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Plastic Crate FAQs

Drs. Foster & Smith Educational Staff
Dog Crate Overview: Wire or Plastic? 
Exercise Pen & Kennel FAQs 
Pet Door Comparison Chart 

What's the difference between a crate and a cage?
Crates and cages are rather similar. However, crates are generally more portable than cages, and they're typically made of plastic (whereas cages are typically made of metal). Crates are invaluable when you want to easily, conveniently transport your pet. Similar to cages, crates also work well in providing your dog with an indoor home of his own, in housetraining puppies, and in helping to prevent negative behavior resulting from loneliness and separation anxiety. The choice between a crate or a cage often depends largely on the amount and kind of traveling you plan to do, as well as simple personal preference. You may wish to invest in both, especially if you plan to leave a crate in the car for frequent use.
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What are the different types of crates?
Drs. Foster & Smith offers several different styles and sizes of plastic crates to fit all sizes and breeds of dogs. Some of our crates have removable tops, allowing the crate to double as a bed. Some fold down for ultimate portability. Some have doors that open on one side only, while others have reversible doors that may be set to open from either the left or the right. And while most models offer three-side ventilation, some models provide ventilation on all four sides. For details on our crates, see our crate selection guide.
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Must I use a crate if I plan to take my pet on an airplane?
Most major airlines now require plastic crates such as Compass Kennels to safely transport animals - especially large animals who cannot travel in the cabin with you. When making your travel arrangements, be sure to let your airline know you plan to bring your pet, and ask for details on the styles and sizes of crates they allow.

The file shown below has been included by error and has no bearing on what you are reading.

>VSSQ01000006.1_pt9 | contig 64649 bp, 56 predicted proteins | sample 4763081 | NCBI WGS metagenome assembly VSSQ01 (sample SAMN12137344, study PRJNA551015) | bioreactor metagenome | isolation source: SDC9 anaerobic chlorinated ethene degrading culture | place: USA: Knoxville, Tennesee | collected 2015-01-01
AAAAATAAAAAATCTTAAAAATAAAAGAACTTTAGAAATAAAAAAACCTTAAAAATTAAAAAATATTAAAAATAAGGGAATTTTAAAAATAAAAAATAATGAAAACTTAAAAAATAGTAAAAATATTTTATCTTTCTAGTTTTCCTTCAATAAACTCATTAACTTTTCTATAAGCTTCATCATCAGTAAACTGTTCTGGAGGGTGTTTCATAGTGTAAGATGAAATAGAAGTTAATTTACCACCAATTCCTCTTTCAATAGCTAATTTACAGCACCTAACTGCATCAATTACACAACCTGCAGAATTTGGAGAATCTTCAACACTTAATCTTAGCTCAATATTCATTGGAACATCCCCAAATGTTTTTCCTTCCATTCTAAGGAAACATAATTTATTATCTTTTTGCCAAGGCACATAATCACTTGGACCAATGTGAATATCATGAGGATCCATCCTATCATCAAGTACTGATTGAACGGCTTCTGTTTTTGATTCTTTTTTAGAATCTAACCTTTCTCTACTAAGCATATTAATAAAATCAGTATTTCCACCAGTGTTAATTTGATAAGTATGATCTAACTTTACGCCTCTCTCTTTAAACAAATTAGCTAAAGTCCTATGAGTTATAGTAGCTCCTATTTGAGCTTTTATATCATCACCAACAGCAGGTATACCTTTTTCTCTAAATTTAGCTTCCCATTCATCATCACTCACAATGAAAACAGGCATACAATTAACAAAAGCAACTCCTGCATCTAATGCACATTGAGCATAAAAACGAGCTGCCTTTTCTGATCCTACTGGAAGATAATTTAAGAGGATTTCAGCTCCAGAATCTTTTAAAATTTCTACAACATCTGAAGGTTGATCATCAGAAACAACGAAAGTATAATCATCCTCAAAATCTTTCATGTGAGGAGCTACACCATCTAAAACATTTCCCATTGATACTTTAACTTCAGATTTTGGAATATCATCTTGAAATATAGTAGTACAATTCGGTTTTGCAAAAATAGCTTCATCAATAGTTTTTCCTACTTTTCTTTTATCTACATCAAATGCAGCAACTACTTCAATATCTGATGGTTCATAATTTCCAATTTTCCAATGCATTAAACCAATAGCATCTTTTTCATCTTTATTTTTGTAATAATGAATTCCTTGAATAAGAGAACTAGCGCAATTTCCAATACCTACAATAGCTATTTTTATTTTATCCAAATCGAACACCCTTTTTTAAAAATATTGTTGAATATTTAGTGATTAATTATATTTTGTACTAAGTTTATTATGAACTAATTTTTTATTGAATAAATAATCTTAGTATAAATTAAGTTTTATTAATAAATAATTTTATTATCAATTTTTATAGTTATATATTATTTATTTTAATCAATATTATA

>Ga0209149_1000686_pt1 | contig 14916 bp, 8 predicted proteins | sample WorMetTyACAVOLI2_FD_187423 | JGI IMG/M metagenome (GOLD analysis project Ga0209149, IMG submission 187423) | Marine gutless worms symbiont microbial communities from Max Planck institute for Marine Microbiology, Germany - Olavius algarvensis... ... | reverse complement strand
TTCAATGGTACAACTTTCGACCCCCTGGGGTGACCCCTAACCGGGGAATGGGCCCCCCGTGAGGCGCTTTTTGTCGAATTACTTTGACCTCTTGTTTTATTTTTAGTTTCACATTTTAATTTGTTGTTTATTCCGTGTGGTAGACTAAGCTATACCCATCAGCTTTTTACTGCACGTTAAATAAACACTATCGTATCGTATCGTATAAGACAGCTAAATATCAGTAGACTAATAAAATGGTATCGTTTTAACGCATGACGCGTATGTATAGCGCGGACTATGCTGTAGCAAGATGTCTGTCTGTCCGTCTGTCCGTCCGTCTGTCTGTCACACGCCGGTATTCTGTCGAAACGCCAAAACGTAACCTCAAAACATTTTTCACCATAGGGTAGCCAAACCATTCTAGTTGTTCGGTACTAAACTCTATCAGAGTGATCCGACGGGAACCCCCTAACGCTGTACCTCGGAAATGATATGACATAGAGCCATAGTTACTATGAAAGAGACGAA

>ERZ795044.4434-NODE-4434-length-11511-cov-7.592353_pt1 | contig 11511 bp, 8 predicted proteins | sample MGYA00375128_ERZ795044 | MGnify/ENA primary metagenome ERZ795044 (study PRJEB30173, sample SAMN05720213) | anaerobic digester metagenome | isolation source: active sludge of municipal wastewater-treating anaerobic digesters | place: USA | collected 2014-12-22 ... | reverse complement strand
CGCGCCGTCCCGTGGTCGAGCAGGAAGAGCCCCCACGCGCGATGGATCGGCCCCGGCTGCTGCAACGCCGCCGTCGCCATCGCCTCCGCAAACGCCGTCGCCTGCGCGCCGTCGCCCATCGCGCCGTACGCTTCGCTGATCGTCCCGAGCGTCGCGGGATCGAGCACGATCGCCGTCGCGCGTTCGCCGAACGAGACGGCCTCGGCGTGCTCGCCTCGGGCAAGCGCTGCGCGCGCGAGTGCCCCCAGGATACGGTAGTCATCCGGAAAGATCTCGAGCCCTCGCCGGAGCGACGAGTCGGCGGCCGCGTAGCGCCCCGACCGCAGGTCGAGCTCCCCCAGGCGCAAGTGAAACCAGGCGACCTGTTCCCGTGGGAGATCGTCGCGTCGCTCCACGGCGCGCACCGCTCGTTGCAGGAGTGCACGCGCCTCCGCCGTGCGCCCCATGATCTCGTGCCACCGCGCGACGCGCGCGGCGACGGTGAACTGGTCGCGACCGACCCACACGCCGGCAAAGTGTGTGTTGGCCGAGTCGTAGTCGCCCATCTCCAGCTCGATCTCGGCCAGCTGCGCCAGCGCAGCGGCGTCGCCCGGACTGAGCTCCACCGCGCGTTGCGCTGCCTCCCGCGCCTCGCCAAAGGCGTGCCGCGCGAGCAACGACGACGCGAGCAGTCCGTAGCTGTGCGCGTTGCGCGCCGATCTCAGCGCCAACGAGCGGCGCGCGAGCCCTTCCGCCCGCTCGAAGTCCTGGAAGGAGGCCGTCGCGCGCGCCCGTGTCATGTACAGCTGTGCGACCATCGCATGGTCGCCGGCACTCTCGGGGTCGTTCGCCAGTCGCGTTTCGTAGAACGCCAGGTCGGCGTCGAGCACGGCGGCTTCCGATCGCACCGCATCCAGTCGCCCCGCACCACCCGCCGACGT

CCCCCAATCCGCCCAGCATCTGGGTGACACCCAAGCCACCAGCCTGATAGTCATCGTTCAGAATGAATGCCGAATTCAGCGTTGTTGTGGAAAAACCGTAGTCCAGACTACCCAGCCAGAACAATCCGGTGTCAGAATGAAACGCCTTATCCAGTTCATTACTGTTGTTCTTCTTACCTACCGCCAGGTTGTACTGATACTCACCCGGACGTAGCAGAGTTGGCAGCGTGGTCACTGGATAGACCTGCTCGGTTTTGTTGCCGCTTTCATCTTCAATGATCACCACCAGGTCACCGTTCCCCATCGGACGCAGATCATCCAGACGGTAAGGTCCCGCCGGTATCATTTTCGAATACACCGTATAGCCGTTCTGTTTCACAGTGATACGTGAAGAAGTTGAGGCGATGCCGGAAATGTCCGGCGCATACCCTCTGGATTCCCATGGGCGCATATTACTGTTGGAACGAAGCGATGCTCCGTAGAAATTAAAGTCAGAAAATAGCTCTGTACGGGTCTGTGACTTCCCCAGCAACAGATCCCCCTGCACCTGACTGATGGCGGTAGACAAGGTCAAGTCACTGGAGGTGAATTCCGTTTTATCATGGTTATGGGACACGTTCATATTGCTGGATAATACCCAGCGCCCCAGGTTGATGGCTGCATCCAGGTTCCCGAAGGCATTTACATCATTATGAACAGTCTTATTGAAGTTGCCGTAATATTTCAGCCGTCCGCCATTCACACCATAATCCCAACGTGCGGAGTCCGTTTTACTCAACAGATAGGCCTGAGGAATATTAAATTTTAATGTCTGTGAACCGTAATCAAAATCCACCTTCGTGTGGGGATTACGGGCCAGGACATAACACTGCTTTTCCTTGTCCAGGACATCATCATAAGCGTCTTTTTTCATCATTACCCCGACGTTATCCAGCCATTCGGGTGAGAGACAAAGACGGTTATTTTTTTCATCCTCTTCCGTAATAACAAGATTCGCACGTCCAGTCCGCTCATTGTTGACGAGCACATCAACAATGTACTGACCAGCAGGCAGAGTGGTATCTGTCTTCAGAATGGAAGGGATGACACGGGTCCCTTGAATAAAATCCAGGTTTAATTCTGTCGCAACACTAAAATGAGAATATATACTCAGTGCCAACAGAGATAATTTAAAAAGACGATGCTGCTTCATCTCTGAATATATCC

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What size crate should I choose for my pet?
Before you select a crate, measure your pet to be sure you select the right size. Measure from the floor to the top of your pet's shoulder, and add 3 inches; this is the minimum height for your pet's crate. Next, measure from his head to the base of his tail, and add 3 inches; this is the minimum length for his crate. Make sure that your pet can comfortably stand, sit, turn around, and lie down in it. As a general rule, when selecting a crate for an adult dog, if you're not sure which size to select, lean toward a larger size.
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Which crates are appropriate for large dogs?
Drs. Foster & Smith offers many different styles and sizes of crates. One model in particular - Compass Kennels offer large and extra large models which are suited for large dogs such as collies, retrievers, Dobermans, and large labs. As always, be sure to measure your dog to determine which size crate will be the most comfortable.
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Which crates are appropriate for active dogs?
While all plastic crates can effectively hold active dogs, you may wish to consider a Petmate Pet Porter crate if your dog is particularly active.
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How durable are your crates?
Our plastic crates are extremely durable and safe - constructed to withstand the rigors of daily use, automobile travel, and airline travel.
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Can I stack crates?
In most instances, you can stack crates without worry. However, exercise good judgment in stacking crates - stack with the largest size on the lowest level, and always keep crates containing extremely active animals on the ground.
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Do I need to continue using my crate after my dog has been housebroken/crate-trained?
Chances are your pet will become very comfortable in his crate, and - when the door is left open - he'll come and go under his own free will. He'll look to his crate as a cozy refuge - a place to "hide out" when he's stressed, tired, or simply wishes to be alone. If your dog shows little interest in his crate once he's housebroken/trained, and has found his own special "home" (under your dining room table, for example) you may still wish to keep it for use in traveling.
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